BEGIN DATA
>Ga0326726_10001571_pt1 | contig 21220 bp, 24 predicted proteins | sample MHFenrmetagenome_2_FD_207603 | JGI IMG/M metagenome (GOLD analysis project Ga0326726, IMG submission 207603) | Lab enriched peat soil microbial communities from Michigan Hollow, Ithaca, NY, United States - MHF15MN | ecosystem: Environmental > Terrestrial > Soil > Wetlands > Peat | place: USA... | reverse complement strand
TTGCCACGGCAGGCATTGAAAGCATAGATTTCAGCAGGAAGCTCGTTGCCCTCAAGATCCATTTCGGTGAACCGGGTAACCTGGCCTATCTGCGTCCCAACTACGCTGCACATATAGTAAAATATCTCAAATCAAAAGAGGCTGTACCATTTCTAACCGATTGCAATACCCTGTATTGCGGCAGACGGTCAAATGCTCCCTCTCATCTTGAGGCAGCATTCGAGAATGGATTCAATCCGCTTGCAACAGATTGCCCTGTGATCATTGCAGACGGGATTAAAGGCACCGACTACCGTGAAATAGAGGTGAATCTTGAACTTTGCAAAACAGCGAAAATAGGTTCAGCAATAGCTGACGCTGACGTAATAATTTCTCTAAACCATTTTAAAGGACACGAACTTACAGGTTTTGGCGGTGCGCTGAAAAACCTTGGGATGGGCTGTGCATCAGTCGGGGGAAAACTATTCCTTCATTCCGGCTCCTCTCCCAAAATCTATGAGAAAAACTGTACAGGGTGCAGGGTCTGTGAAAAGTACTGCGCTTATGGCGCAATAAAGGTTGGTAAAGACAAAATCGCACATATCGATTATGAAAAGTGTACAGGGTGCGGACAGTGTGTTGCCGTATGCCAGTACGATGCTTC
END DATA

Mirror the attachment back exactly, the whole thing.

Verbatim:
>Ga0326726_10001571_pt1 | contig 21220 bp, 24 predicted proteins | sample MHFenrmetagenome_2_FD_207603 | JGI IMG/M metagenome (GOLD analysis project Ga0326726, IMG submission 207603) | Lab enriched peat soil microbial communities from Michigan Hollow, Ithaca, NY, United States - MHF15MN | ecosystem: Environmental > Terrestrial > Soil > Wetlands > Peat | place: USA... | reverse complement strand
TTGCCACGGCAGGCATTGAAAGCATAGATTTCAGCAGGAAGCTCGTTGCCCTCAAGATCCATTTCGGTGAACCGGGTAACCTGGCCTATCTGCGTCCCAACTACGCTGCACATATAGTAAAATATCTCAAATCAAAAGAGGCTGTACCATTTCTAACCGATTGCAATACCCTGTATTGCGGCAGACGGTCAAATGCTCCCTCTCATCTTGAGGCAGCATTCGAGAATGGATTCAATCCGCTTGCAACAGATTGCCCTGTGATCATTGCAGACGGGATTAAAGGCACCGACTACCGTGAAATAGAGGTGAATCTTGAACTTTGCAAAACAGCGAAAATAGGTTCAGCAATAGCTGACGCTGACGTAATAATTTCTCTAAACCATTTTAAAGGACACGAACTTACAGGTTTTGGCGGTGCGCTGAAAAACCTTGGGATGGGCTGTGCATCAGTCGGGGGAAAACTATTCCTTCATTCCGGCTCCTCTCCCAAAATCTATGAGAAAAACTGTACAGGGTGCAGGGTCTGTGAAAAGTACTGCGCTTATGGCGCAATAAAGGTTGGTAAAGACAAAATCGCACATATCGATTATGAAAAGTGTACAGGGTGCGGACAGTGTGTTGCCGTATGCCAGTACGATGCTTC